The German biopharma company has bagged Geneva-based AMAL Therapeutics, paying out an unspecified upfront in a $358 million deal — cash, milestones and everything else, all in. Plus there’s 100 million euros on the line for commercial milestones.

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Ab­b­Vie beefs up the on­col­o­gy pipeline, bag­ging an up­start STING play­er with its own unique ap­proach

AbbVie isn’t letting its $63 billion buyout of Allergan stop its M&A/deals team from continuing their work.

Monday morning we learned that the pharma giant is snapping up tiny Mavupharma out of Seattle, a Frazier-backed startup that has its own unique take on STING — which is on the threshold of their first clinical trial.

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Hal Bar­ron's team at GSK scores a win with pos­i­tive Ze­ju­la PhI­II front­line study — now comes the hard part

Score one for Hal Barron and the new R&D team steering GlaxoSmithKline’s pipeline.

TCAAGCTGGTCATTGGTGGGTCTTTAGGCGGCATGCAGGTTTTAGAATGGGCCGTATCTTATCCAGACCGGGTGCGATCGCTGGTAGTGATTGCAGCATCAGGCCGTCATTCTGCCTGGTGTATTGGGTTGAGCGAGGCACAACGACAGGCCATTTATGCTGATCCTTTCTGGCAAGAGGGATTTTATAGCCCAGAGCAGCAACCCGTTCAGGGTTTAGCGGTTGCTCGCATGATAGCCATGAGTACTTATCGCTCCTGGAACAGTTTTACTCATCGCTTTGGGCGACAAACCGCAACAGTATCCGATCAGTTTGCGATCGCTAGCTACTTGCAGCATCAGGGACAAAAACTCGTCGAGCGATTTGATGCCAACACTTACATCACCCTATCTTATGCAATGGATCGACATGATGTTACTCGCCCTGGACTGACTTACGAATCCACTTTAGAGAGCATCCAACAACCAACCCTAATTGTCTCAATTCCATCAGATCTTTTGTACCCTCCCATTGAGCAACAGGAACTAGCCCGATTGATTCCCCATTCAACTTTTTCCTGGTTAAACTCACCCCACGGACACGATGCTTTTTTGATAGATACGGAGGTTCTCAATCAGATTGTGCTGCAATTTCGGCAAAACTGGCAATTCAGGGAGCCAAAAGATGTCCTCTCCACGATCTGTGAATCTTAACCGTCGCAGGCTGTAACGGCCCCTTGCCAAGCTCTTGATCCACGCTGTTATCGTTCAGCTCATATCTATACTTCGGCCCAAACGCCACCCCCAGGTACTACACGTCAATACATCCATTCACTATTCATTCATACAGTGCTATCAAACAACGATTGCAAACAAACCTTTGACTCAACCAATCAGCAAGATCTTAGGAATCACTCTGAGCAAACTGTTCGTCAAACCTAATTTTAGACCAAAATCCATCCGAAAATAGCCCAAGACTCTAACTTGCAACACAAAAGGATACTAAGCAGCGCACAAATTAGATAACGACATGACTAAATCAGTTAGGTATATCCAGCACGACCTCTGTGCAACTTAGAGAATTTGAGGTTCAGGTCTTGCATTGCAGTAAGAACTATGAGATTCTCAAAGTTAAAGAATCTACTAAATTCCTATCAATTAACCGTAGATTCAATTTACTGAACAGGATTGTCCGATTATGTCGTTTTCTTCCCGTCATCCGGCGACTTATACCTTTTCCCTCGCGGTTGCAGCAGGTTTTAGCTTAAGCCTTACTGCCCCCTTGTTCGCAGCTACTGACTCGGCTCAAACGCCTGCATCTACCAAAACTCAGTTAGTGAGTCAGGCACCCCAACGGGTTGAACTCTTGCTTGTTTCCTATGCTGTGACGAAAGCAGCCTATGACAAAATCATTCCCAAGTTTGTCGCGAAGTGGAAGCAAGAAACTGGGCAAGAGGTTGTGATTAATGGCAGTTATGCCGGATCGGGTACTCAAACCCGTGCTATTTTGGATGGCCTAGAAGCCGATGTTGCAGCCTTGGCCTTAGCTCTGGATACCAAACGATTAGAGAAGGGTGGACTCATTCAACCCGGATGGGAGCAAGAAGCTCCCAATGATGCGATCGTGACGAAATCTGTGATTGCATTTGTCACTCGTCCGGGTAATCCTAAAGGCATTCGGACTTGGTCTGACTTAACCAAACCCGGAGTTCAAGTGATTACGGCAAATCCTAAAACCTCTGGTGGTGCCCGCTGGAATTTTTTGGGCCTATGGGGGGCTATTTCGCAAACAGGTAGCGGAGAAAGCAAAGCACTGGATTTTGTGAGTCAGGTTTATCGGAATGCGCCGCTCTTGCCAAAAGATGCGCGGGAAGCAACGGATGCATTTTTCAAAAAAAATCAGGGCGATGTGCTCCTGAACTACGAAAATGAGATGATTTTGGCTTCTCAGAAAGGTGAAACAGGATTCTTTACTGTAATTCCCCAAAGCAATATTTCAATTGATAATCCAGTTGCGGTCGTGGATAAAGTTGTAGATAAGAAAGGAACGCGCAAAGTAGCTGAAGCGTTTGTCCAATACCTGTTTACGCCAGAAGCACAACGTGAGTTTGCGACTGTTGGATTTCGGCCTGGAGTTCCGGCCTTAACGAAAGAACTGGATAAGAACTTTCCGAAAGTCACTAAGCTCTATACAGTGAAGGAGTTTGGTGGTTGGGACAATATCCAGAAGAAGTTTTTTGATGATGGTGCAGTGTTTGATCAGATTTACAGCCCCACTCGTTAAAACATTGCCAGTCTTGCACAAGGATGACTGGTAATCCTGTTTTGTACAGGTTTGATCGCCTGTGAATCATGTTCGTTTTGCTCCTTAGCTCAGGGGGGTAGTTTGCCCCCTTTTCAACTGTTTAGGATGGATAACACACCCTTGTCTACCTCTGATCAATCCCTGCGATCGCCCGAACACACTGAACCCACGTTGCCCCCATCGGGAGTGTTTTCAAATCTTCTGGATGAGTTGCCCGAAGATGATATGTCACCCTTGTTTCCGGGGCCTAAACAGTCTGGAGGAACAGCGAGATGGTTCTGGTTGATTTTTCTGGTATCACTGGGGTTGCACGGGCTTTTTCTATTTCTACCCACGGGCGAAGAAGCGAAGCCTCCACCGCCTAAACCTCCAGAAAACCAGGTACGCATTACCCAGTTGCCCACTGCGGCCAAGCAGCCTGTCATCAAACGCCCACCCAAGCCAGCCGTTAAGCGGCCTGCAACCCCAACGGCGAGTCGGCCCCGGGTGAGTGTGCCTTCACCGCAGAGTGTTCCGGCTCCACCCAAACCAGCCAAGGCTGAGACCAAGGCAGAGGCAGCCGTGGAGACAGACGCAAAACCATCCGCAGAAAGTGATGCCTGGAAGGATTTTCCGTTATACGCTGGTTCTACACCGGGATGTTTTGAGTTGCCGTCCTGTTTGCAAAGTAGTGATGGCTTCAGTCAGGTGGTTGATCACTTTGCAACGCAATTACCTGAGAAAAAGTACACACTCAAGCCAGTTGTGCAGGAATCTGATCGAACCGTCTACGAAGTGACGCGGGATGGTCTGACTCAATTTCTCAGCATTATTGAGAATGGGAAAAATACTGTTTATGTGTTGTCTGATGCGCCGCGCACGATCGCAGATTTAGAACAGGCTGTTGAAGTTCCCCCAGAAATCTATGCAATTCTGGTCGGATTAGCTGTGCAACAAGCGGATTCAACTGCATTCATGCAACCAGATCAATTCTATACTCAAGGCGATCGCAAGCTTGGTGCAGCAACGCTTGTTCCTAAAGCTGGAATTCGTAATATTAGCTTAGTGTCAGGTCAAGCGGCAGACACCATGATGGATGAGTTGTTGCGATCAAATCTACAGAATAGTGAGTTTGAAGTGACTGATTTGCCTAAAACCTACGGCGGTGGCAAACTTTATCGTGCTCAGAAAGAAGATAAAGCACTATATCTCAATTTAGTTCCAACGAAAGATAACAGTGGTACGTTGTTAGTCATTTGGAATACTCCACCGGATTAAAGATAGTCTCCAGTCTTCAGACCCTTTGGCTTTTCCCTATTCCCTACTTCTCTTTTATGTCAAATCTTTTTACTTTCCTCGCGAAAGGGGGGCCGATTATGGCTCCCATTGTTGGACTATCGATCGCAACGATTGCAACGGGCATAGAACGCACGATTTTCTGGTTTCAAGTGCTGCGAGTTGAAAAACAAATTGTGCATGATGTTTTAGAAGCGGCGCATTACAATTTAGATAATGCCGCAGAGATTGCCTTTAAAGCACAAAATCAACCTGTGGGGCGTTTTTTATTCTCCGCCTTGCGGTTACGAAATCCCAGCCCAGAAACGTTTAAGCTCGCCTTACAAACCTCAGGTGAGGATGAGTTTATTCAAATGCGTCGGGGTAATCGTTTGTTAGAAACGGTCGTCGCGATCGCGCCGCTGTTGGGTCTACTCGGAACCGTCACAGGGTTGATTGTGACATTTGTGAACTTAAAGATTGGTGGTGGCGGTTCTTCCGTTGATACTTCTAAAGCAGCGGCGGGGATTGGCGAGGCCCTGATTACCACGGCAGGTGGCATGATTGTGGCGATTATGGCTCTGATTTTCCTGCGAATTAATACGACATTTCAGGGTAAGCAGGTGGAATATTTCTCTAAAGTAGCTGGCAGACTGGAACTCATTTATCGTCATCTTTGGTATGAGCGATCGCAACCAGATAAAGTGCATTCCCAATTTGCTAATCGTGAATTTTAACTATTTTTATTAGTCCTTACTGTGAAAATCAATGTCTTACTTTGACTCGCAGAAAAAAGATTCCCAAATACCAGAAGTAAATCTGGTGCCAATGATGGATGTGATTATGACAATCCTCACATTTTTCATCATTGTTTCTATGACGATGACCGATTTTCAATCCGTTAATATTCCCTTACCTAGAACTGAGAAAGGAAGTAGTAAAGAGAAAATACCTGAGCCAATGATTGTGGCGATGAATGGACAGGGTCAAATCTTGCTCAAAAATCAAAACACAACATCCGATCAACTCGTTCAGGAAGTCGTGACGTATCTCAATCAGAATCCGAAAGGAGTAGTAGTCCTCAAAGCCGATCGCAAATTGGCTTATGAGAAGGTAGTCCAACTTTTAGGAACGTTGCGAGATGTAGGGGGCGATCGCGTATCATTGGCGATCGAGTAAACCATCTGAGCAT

The pharma giant reported this morning that its recently acquired PARP, Zejula (niraparib), hit the primary endpoint on progression-free survival in a frontline maintenance setting for women suffering ovarian cancer — following chemo and regardless of their BRCA status.

GSK bet $5 billion on the Tesaro buyout primarily to get this drug, drawing the shaking heads of biopharma. Why pay a big premium for a drug like this when AstraZeneca was going from strength to strength with Lynparza, ran the argument, having won a hugely important accelerated approval to jump out ahead — way ahead — of the rest of the PARP players? Lynparza — now co-owned by a powerhouse cancer team at Merck — won the first approval in frontline maintenance in ovarian cancer.

Billing it­self as the first AI biotech to launch hu­man tri­als, Re­cur­sion adds $121M C round